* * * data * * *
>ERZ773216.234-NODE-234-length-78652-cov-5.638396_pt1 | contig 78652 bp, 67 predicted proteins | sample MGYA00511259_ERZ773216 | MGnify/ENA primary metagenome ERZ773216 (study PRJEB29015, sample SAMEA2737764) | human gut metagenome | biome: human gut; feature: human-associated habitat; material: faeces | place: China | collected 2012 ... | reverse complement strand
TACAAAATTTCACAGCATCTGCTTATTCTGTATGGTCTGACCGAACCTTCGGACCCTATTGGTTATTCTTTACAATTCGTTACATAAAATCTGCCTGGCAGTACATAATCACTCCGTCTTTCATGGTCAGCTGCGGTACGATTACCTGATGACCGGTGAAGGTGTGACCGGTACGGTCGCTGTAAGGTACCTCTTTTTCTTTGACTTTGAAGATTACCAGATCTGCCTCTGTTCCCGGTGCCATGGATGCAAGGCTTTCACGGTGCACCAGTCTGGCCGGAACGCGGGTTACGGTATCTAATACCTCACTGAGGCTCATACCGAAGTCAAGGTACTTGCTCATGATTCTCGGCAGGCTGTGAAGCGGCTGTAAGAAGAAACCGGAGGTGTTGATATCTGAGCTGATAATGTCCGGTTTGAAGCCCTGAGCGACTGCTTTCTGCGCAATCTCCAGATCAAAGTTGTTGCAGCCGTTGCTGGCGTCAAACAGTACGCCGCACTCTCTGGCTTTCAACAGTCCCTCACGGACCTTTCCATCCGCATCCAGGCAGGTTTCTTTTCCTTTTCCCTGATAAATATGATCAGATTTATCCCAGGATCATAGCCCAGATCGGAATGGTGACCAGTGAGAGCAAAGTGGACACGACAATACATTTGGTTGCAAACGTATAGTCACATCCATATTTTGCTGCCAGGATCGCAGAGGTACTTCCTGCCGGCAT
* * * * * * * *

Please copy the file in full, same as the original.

>ERZ773216.234-NODE-234-length-78652-cov-5.638396_pt1 | contig 78652 bp, 67 predicted proteins | sample MGYA00511259_ERZ773216 | MGnify/ENA primary metagenome ERZ773216 (study PRJEB29015, sample SAMEA2737764) | human gut metagenome | biome: human gut; feature: human-associated habitat; material: faeces | place: China | collected 2012 ... | reverse complement strand
TACAAAATTTCACAGCATCTGCTTATTCTGTATGGTCTGACCGAACCTTCGGACCCTATTGGTTATTCTTTACAATTCGTTACATAAAATCTGCCTGGCAGTACATAATCACTCCGTCTTTCATGGTCAGCTGCGGTACGATTACCTGATGACCGGTGAAGGTGTGACCGGTACGGTCGCTGTAAGGTACCTCTTTTTCTTTGACTTTGAAGATTACCAGATCTGCCTCTGTTCCCGGTGCCATGGATGCAAGGCTTTCACGGTGCACCAGTCTGGCCGGAACGCGGGTTACGGTATCTAATACCTCACTGAGGCTCATACCGAAGTCAAGGTACTTGCTCATGATTCTCGGCAGGCTGTGAAGCGGCTGTAAGAAGAAACCGGAGGTGTTGATATCTGAGCTGATAATGTCCGGTTTGAAGCCCTGAGCGACTGCTTTCTGCGCAATCTCCAGATCAAAGTTGTTGCAGCCGTTGCTGGCGTCAAACAGTACGCCGCACTCTCTGGCTTTCAACAGTCCCTCACGGACCTTTCCATCCGCATCCAGGCAGGTTTCTTTTCCTTTTCCCTGATAAATATGATCAGATTTATCCCAGGATCATAGCCCAGATCGGAATGGTGACCAGTGAGAGCAAAGTGGACACGACAATACATTTGGTTGCAAACGTATAGTCACATCCATATTTTGCTGCCAGGATCGCAGAGGTACTTCCTGCCGGCAT